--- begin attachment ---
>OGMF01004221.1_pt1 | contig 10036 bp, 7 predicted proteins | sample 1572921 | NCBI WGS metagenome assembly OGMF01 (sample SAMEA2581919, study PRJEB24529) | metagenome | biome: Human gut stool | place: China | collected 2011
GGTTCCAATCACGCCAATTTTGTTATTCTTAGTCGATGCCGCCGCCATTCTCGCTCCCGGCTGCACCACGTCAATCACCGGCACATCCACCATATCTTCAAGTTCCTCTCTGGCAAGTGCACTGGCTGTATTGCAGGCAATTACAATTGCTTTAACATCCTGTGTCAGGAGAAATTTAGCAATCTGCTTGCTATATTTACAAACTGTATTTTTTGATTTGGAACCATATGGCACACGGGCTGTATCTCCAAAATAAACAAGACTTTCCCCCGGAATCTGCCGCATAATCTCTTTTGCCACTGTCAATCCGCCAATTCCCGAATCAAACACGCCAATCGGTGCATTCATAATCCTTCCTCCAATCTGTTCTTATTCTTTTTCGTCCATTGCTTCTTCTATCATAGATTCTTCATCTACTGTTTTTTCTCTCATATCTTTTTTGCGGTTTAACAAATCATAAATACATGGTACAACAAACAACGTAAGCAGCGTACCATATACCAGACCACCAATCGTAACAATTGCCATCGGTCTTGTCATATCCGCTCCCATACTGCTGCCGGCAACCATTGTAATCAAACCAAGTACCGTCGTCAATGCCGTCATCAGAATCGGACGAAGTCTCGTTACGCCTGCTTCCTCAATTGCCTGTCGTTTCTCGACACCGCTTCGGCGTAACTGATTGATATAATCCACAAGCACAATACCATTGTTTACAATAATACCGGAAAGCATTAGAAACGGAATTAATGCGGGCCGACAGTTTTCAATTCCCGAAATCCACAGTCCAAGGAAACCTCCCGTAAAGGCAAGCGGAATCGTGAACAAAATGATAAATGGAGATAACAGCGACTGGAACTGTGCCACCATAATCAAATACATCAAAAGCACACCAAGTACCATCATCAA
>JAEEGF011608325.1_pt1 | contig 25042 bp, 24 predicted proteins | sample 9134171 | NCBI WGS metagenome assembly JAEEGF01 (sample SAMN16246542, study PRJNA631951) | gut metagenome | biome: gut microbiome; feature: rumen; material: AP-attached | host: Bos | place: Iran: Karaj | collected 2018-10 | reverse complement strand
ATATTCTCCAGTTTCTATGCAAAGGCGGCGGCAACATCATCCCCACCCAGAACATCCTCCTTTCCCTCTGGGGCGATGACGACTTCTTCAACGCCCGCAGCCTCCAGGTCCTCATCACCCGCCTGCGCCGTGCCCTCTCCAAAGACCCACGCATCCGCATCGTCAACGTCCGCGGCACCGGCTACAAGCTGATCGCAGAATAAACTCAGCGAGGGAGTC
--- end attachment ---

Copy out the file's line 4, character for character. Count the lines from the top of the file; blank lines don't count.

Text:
ATATTCTCCAGTTTCTATGCAAAGGCGGCGGCAACATCATCCCCACCCAGAACATCCTCCTTTCCCTCTGGGGCGATGACGACTTCTTCAACGCCCGCAGCCTCCAGGTCCTCATCACCCGCCTGCGCCGTGCCCTCTCCAAAGACCCACGCATCCGCATCGTCAACGTCCGCGGCACCGGCTACAAGCTGATCGCAGAATAAACTCAGCGAGGGAGTC